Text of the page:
Fees, finances and why I do not accept insurance

Just before I started working for myself, actually for you, the customer, I became significantly disillusioned by the sheer volume of paperwork that was required by both insurance companies and government funding agencies just to sit down with a client and say:  “I am glad you are here.  So, what would you like to talk about today?”

If you have not noticed, government agencies and insurance companies have some very peculiar and particular ideas about what and how much information needs to be collected, collated, copied and filed before services can begin.  I really believe that if someone is interested and willing enough to walk through my door, then they already have a pretty good idea about what they would like to talk about.

Over the course of our professional interaction, we may get around to some pretty personal details over the course of our conversations and counseling sessions, or we may not,  it depends more on you than on a government or an insurance form.

One thing that I learned in my previous career as a chef was that the customer is always right and the reason for that is that they are the ones paying the bill.  If I made them a lousy meal or they had a terrible experience at my establishment, then they did not come back, and they told their friends about it. I am bringing the same approach to my counseling practice because I believe that it works.

Some time ago, I was working for a state-funded treatment agency, serving predominantly a criminal justice population sentenced there for substance abuse treatment as part of their probation or parole.  There was a pilot program where the participants paid a nominal fee for each group and individual counseling session that they attended.  Initially, I though that it would not work as they did not have much money and had many other financial obligations.  I was wrong, dead wrong.  The clients that paid something for their treatment had far more favorable outcomes than those that did not.  They missed fewer sessions, were late less often, had fewer positive drug tests and lower rates of relapse and re-offense.   By paying for their treatment, they placed value on it, making it important to them made it work better for them.  Why they stopped the pilot, I do not know; looking back on it, without keeping up relapse rates, treatment businesses might have been afraid of working themselves out of business.

Another reason that I do not accept insurance is that it takes an awful lot of work to file  a claim, ensure payment and negotiate with declined requests for payment.  As a sole provider, I do not want my clinical judgement clouded by a fight that I had with an insurance company over a client’s bill.

The other thing about employer sponsored insurance that I detest is the lack of privacy and confidentiality inherent in the billing system.  In many cases, human resources, owners, managers, their secretaries and supervisors know who is using what type of insurance.  If the insurance company, or any other payer wants to see clinical records, very often they are allowed to, otherwise they do not pay.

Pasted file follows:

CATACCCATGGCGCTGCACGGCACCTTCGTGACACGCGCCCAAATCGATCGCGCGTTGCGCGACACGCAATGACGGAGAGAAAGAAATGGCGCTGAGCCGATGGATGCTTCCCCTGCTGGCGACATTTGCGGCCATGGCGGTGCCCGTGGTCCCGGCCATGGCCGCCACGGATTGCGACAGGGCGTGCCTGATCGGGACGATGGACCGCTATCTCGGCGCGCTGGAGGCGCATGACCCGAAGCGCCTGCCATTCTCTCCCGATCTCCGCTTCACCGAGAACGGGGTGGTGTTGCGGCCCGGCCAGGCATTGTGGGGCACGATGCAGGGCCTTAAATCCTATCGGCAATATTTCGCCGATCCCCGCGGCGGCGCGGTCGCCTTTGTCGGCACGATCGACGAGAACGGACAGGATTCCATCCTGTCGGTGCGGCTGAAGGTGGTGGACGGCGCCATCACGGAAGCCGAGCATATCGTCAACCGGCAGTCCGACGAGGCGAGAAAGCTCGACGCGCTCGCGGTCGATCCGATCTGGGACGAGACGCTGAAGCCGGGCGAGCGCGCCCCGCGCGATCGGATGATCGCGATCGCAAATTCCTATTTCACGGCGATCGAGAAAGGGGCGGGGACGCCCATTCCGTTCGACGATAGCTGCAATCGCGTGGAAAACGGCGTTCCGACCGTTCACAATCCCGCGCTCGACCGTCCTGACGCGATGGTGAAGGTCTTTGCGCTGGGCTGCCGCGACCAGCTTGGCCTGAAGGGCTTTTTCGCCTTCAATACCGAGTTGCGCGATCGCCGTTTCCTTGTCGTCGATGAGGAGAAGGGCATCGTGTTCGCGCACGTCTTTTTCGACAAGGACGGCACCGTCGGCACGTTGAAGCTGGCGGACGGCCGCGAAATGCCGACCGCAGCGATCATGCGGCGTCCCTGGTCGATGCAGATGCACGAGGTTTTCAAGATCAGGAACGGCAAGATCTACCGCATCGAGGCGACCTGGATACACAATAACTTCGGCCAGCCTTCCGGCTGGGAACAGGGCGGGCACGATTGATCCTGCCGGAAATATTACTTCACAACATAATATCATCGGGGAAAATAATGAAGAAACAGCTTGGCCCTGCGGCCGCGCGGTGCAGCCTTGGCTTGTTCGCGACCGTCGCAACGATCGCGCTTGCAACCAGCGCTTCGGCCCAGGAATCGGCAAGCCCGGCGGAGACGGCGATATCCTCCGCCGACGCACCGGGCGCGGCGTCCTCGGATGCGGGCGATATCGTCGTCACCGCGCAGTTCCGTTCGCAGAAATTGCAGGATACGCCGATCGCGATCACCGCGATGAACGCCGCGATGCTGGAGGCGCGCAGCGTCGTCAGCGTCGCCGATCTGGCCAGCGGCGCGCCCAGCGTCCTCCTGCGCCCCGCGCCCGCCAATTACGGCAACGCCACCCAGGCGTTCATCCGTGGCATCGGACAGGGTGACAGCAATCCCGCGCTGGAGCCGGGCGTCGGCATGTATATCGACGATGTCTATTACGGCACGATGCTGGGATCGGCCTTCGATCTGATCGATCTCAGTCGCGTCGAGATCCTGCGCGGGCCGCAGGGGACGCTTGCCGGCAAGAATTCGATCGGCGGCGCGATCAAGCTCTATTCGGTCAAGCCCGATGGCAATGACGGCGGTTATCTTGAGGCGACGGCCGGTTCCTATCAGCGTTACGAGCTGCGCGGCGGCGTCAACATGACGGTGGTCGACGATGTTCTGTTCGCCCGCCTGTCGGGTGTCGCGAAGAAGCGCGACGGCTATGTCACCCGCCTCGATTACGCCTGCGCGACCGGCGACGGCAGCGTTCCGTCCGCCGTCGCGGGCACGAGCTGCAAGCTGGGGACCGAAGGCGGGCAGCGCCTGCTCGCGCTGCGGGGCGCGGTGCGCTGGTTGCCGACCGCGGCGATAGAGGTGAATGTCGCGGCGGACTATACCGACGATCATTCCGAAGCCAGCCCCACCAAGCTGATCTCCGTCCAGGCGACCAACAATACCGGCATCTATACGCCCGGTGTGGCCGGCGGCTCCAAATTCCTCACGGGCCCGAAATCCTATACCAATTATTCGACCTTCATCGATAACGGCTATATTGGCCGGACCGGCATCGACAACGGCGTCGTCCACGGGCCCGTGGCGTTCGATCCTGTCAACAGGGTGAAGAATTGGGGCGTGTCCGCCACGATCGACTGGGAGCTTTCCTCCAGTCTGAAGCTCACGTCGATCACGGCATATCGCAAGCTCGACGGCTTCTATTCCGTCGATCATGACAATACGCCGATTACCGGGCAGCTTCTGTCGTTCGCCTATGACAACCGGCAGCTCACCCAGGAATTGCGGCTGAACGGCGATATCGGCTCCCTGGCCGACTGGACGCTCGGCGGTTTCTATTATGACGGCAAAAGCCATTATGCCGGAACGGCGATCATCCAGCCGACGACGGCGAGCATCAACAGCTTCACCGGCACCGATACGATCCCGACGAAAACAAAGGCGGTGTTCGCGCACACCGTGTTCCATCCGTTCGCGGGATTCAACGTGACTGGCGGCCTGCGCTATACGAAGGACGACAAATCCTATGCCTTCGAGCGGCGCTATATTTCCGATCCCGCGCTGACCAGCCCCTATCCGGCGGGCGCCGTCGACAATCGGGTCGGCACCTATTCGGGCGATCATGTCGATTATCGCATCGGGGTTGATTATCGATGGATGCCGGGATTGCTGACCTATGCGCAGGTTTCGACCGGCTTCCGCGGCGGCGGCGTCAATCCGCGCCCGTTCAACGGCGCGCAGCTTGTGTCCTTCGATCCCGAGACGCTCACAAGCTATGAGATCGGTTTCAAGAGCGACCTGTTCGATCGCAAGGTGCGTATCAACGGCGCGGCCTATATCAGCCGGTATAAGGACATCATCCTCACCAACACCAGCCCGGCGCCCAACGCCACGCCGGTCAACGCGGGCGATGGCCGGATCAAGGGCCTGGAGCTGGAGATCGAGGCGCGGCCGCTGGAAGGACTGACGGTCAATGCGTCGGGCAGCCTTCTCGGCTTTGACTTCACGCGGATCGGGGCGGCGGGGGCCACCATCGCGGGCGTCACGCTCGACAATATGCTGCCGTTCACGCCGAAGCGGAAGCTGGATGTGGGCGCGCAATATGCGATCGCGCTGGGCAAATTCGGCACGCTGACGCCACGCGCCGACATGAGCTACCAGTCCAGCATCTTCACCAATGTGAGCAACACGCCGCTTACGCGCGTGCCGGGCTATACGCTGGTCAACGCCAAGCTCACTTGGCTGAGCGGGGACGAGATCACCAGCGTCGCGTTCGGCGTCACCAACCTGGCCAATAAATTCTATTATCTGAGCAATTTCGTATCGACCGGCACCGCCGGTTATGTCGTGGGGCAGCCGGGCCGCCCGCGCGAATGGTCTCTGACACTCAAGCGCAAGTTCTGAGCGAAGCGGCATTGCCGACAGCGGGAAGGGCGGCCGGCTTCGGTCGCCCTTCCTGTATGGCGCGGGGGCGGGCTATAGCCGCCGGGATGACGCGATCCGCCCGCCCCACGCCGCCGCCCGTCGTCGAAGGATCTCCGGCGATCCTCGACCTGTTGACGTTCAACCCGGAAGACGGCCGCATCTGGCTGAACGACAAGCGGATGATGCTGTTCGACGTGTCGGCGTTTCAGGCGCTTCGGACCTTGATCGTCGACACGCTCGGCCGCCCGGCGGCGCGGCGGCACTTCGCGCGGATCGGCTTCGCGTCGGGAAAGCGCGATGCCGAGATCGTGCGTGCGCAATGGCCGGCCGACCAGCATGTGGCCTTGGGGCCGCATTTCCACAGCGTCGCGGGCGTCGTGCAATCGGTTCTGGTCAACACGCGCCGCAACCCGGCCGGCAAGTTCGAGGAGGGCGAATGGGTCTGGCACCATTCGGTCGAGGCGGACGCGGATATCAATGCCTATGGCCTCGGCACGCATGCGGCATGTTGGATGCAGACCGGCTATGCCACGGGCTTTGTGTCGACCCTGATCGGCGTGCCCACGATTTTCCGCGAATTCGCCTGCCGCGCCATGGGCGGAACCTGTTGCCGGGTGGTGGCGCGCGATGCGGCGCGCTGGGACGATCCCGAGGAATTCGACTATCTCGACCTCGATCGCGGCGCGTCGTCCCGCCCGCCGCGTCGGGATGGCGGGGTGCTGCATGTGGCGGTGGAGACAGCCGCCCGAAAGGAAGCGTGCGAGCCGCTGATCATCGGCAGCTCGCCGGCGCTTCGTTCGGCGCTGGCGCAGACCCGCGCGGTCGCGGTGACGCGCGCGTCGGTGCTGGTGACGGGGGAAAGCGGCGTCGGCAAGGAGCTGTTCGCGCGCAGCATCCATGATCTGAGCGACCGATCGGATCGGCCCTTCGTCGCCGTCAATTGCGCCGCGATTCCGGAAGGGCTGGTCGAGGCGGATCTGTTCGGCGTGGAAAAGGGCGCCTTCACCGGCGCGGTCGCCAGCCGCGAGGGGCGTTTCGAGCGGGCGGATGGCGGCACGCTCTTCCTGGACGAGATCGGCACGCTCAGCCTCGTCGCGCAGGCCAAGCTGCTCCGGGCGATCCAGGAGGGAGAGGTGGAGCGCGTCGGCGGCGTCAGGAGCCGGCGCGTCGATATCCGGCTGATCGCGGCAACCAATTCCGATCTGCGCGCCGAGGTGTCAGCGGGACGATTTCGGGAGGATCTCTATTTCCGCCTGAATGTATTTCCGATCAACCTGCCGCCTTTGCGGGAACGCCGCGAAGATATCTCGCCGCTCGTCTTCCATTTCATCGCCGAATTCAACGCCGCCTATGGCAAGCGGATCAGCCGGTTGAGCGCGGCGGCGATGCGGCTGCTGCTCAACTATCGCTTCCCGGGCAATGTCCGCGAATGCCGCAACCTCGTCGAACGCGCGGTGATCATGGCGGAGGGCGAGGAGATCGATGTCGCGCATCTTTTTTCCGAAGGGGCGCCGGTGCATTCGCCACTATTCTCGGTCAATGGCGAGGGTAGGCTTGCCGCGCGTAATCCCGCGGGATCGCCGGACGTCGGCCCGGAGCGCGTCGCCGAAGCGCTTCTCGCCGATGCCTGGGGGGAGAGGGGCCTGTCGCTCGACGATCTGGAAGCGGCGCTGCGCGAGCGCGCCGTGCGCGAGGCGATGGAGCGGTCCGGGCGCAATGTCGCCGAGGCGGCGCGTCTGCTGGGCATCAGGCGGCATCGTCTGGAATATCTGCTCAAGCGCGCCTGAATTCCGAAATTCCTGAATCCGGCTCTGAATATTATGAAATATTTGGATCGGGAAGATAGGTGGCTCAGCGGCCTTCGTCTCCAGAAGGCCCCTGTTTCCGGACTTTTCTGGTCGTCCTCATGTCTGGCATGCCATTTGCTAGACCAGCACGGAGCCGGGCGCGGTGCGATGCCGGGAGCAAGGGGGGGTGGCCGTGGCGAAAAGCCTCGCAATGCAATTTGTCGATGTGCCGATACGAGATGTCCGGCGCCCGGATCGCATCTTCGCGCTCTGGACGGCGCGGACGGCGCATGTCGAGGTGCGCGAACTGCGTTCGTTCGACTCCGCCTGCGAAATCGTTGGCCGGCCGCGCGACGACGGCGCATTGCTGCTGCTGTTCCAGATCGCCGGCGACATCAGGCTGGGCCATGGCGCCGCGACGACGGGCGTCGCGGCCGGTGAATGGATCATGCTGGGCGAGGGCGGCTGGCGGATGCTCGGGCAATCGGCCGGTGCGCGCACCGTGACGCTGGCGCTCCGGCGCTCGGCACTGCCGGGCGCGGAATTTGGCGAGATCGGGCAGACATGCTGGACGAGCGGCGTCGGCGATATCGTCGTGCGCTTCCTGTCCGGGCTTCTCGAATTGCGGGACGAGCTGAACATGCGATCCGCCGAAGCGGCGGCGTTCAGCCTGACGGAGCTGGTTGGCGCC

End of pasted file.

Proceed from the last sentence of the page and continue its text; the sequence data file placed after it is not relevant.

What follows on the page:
Short of you threatening to harm me, yourself or another human being, I am generally not required to report to anyone, anything you may say to me.

Anyway, if you have read this far, you must be interested in what I though would be fair, honest pricing, for fair, honest work.  So, here goes:

  1.  DOT/SAP Assessments $425.  This includes an initial assessment, co-ordination of a referral to treatment or education program, re-assessment and providing a follow-up testing program for employers.
  2. Non-DOT Assessments $150.  This includes an initial assessment and a written summary.  I think that it would be well worth while to find out from an independent source just what appears to be wrong and what may be an appropriate and diligent course of action.  I will be writing a whole post about this later.
  3. Individual Counseling  $50/hr.  Whatever you want to talk about regarding a substance use issue.  I have also talked with couples, partners and family members about strategies, plans and expected outcomes.
  4. Court testimony  $250/day, plus expenses.  I have qualified as an expert witness in a number of courts.  A lot of child custody proceedings have an element of “he said/she said” regarding substance use.  Having an expert opinion can be invaluable.
  5. No shows $25.  My time is worth money to me and my family.  I will gladly reschedule almost any appointment, without a fee, if you call ahead of time.
  6. Substance Education Group $30/hr.  I do not presently have a group schedule; however, if you are interested in this, we can develop one to fit you, at these rates, just know that other persons, with similar conditions may be present.

Anyhow, I am seeking to make a living out helping others to make changes in their lives in regard to their use of substances.  I really believe that treatment that has no cost has no value and treatment that has no value is of no use and may even prolong problems.

 

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